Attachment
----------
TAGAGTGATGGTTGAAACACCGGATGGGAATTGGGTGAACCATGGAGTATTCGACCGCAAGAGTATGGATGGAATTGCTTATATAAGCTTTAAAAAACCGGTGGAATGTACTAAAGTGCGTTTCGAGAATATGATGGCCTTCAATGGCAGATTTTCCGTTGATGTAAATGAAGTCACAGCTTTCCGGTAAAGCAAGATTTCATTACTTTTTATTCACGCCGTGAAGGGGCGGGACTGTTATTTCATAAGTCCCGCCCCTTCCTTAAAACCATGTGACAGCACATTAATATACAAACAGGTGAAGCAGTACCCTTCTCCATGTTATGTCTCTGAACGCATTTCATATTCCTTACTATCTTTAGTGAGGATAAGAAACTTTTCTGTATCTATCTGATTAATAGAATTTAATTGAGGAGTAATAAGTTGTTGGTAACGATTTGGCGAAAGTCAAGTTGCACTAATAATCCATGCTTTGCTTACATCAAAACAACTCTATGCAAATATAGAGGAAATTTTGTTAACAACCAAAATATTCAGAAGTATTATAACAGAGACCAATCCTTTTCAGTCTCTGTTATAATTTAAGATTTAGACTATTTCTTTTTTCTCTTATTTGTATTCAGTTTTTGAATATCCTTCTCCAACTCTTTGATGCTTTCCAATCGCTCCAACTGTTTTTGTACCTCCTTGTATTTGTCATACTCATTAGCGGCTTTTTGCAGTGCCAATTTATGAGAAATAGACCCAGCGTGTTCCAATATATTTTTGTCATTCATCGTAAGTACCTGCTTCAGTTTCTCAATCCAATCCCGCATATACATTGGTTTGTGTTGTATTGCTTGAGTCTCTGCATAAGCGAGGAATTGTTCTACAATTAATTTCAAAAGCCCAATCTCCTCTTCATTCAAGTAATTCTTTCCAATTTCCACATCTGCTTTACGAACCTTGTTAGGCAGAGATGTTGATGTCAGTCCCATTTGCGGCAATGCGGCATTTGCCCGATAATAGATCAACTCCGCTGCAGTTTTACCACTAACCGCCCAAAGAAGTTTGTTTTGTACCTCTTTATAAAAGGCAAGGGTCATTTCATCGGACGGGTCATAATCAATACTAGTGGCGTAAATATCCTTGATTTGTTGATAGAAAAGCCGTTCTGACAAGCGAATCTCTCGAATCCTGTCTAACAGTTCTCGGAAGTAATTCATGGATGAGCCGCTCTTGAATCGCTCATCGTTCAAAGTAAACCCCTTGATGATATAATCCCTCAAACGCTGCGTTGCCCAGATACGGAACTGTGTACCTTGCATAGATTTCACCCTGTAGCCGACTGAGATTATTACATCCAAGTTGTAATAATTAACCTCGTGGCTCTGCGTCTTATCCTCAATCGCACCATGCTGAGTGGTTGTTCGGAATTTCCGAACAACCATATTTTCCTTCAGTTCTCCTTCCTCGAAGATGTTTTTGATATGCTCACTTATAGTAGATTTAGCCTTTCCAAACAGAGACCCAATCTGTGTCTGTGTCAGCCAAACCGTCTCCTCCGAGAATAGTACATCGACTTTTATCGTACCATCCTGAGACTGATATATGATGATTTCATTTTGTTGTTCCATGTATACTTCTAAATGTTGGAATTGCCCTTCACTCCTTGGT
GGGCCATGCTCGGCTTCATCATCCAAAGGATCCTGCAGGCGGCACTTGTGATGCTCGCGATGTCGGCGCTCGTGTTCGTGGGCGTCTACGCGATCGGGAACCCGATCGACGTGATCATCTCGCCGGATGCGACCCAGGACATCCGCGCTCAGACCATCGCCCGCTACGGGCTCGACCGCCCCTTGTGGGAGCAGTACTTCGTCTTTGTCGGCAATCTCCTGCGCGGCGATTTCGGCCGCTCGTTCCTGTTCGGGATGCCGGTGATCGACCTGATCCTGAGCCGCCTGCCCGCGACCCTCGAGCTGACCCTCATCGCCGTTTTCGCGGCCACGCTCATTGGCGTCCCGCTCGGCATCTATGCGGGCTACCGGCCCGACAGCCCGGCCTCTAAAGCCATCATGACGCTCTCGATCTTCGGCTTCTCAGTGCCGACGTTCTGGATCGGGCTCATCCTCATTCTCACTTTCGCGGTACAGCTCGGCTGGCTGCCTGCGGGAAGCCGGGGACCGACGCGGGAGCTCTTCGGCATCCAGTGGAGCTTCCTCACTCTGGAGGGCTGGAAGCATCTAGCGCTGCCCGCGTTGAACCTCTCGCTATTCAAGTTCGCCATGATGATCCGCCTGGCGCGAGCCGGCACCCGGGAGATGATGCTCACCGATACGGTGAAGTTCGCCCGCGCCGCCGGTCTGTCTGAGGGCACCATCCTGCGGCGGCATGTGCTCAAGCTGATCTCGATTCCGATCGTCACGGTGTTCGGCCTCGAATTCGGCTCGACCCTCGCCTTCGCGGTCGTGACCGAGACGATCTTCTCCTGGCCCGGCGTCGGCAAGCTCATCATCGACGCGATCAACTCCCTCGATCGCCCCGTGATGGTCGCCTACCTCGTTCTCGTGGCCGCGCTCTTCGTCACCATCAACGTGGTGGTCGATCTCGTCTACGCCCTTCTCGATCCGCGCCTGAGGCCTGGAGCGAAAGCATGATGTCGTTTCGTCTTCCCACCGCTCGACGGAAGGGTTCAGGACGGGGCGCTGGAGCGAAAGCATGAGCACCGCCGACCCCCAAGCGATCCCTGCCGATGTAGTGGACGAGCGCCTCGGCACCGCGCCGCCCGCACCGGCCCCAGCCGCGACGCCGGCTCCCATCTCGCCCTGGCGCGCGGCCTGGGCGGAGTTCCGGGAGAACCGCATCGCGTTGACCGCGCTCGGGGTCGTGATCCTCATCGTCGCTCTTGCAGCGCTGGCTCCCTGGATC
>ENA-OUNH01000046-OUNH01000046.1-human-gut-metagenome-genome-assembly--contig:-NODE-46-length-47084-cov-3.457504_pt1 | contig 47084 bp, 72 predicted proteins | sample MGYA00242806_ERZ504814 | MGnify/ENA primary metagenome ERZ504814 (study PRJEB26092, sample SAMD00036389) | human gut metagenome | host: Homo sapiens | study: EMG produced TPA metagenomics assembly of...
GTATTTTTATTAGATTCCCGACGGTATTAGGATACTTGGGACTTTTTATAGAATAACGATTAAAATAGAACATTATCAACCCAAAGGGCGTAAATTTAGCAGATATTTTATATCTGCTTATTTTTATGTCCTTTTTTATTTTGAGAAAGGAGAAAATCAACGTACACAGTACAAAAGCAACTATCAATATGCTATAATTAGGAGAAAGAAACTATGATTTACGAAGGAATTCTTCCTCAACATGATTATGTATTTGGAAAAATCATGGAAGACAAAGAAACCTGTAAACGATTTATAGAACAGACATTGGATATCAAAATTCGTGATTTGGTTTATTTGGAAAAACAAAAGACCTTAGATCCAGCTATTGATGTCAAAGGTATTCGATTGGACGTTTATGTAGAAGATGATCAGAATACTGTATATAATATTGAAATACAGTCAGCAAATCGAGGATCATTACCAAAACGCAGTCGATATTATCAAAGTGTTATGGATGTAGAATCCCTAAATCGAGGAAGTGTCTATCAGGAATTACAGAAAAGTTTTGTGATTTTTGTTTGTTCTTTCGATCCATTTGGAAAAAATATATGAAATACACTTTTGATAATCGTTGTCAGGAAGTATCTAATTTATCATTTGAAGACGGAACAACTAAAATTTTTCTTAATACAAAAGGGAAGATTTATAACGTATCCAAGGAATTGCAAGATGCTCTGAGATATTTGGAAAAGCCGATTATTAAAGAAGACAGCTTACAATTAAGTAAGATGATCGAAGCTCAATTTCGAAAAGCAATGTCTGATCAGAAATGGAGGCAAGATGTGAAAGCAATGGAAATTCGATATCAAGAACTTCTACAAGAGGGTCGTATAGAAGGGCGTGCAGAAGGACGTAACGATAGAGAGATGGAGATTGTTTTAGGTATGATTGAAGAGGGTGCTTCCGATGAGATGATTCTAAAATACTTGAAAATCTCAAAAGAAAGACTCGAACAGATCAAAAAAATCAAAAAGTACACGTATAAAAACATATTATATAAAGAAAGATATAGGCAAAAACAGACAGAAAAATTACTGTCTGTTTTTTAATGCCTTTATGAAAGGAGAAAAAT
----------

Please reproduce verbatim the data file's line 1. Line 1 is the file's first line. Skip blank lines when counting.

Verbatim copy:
TAGAGTGATGGTTGAAACACCGGATGGGAATTGGGTGAACCATGGAGTATTCGACCGCAAGAGTATGGATGGAATTGCTTATATAAGCTTTAAAAAACCGGTGGAATGTACTAAAGTGCGTTTCGAGAATATGATGGCCTTCAATGGCAGATTTTCCGTTGATGTAAATGAAGTCACAGCTTTCCGGTAAAGCAAGATTTCATTACTTTTTATTCACGCCGTGAAGGGGCGGGACTGTTATTTCATAAGTCCCGCCCCTTCCTTAAAACCATGTGACAGCACATTAATATACAAACAGGTGAAGCAGTACCCTTCTCCATGTTATGTCTCTGAACGCATTTCATATTCCTTACTATCTTTAGTGAGGATAAGAAACTTTTCTGTATCTATCTGATTAATAGAATTTAATTGAGGAGTAATAAGTTGTTGGTAACGATTTGGCGAAAGTCAAGTTGCACTAATAATCCATGCTTTGCTTACATCAAAACAACTCTATGCAAATATAGAGGAAATTTTGTTAACAACCAAAATATTCAGAAGTATTATAACAGAGACCAATCCTTTTCAGTCTCTGTTATAATTTAAGATTTAGACTATTTCTTTTTTCTCTTATTTGTATTCAGTTTTTGAATATCCTTCTCCAACTCTTTGATGCTTTCCAATCGCTCCAACTGTTTTTGTACCTCCTTGTATTTGTCATACTCATTAGCGGCTTTTTGCAGTGCCAATTTATGAGAAATAGACCCAGCGTGTTCCAATATATTTTTGTCATTCATCGTAAGTACCTGCTTCAGTTTCTCAATCCAATCCCGCATATACATTGGTTTGTGTTGTATTGCTTGAGTCTCTGCATAAGCGAGGAATTGTTCTACAATTAATTTCAAAAGCCCAATCTCCTCTTCATTCAAGTAATTCTTTCCAATTTCCACATCTGCTTTACGAACCTTGTTAGGCAGAGATGTTGATGTCAGTCCCATTTGCGGCAATGCGGCATTTGCCCGATAATAGATCAACTCCGCTGCAGTTTTACCACTAACCGCCCAAAGAAGTTTGTTTTGTACCTCTTTATAAAAGGCAAGGGTCATTTCATCGGACGGGTCATAATCAATACTAGTGGCGTAAATATCCTTGATTTGTTGATAGAAAAGCCGTTCTGACAAGCGAATCTCTCGAATCCTGTCTAACAGTTCTCGGAAGTAATTCATGGATGAGCCGCTCTTGAATCGCTCATCGTTCAAAGTAAACCCCTTGATGATATAATCCCTCAAACGCTGCGTTGCCCAGATACGGAACTGTGTACCTTGCATAGATTTCACCCTGTAGCCGACTGAGATTATTACATCCAAGTTGTAATAATTAACCTCGTGGCTCTGCGTCTTATCCTCAATCGCACCATGCTGAGTGGTTGTTCGGAATTTCCGAACAACCATATTTTCCTTCAGTTCTCCTTCCTCGAAGATGTTTTTGATATGCTCACTTATAGTAGATTTAGCCTTTCCAAACAGAGACCCAATCTGTGTCTGTGTCAGCCAAACCGTCTCCTCCGAGAATAGTACATCGACTTTTATCGTACCATCCTGAGACTGATATATGATGATTTCATTTTGTTGTTCCATGTATACTTCTAAATGTTGGAATTGCCCTTCACTCCTTGGT